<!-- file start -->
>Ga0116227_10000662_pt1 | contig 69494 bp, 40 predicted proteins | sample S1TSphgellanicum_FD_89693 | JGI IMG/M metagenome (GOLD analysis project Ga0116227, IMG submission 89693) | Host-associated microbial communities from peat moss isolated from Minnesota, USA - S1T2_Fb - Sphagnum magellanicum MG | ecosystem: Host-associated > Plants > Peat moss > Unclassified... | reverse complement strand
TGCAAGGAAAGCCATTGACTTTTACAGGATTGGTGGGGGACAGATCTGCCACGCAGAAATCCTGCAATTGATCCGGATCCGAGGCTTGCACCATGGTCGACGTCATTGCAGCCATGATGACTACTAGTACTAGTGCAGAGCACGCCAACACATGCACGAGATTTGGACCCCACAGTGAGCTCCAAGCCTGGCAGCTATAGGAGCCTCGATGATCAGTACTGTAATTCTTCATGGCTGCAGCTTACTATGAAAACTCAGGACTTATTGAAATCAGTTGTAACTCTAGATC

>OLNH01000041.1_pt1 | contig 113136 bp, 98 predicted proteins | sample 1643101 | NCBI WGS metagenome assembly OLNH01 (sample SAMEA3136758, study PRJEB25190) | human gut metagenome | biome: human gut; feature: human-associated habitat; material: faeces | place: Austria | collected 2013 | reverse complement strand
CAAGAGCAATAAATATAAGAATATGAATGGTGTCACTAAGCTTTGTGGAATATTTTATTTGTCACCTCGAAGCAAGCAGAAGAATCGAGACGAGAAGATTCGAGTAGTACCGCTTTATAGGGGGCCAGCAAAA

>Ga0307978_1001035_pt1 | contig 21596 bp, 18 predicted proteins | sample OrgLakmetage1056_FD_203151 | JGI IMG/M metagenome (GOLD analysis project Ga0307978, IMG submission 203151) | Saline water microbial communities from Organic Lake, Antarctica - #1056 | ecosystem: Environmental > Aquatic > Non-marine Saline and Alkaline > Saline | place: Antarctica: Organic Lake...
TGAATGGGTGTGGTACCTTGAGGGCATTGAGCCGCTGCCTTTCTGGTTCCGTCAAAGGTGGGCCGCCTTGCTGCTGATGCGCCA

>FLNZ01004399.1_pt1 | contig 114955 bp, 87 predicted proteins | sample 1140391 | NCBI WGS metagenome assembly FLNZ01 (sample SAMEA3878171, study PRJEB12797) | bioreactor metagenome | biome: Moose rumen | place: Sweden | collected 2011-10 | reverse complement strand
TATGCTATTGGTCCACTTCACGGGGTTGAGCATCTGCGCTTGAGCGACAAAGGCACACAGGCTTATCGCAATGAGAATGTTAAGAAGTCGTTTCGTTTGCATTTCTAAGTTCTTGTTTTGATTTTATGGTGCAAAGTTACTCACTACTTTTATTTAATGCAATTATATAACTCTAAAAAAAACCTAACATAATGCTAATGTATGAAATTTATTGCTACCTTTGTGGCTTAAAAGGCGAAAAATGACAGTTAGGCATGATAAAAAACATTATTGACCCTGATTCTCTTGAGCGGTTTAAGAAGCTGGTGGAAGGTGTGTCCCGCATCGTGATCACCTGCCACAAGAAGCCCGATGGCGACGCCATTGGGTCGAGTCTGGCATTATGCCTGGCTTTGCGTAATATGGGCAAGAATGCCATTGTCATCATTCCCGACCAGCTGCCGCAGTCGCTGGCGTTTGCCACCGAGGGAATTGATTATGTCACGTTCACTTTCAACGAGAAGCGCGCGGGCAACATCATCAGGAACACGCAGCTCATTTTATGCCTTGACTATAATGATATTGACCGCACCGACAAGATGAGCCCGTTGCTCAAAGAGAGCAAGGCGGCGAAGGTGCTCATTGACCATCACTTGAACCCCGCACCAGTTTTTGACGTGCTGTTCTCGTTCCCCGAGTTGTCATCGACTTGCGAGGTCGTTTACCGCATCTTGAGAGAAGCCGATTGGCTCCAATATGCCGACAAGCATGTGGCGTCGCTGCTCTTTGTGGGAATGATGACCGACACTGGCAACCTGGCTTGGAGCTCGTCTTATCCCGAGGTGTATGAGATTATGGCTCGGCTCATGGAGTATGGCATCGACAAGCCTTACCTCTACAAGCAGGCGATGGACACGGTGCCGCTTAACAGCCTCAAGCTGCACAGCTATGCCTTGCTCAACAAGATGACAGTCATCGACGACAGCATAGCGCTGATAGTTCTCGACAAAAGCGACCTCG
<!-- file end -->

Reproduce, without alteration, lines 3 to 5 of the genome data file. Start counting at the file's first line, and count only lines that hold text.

>OLNH01000041.1_pt1 | contig 113136 bp, 98 predicted proteins | sample 1643101 | NCBI WGS metagenome assembly OLNH01 (sample SAMEA3136758, study PRJEB25190) | human gut metagenome | biome: human gut; feature: human-associated habitat; material: faeces | place: Austria | collected 2013 | reverse complement strand
CAAGAGCAATAAATATAAGAATATGAATGGTGTCACTAAGCTTTGTGGAATATTTTATTTGTCACCTCGAAGCAAGCAGAAGAATCGAGACGAGAAGATTCGAGTAGTACCGCTTTATAGGGGGCCAGCAAAA

>Ga0307978_1001035_pt1 | contig 21596 bp, 18 predicted proteins | sample OrgLakmetage1056_FD_203151 | JGI IMG/M metagenome (GOLD analysis project Ga0307978, IMG submission 203151) | Saline water microbial communities from Organic Lake, Antarctica - #1056 | ecosystem: Environmental > Aquatic > Non-marine Saline and Alkaline > Saline | place: Antarctica: Organic Lake...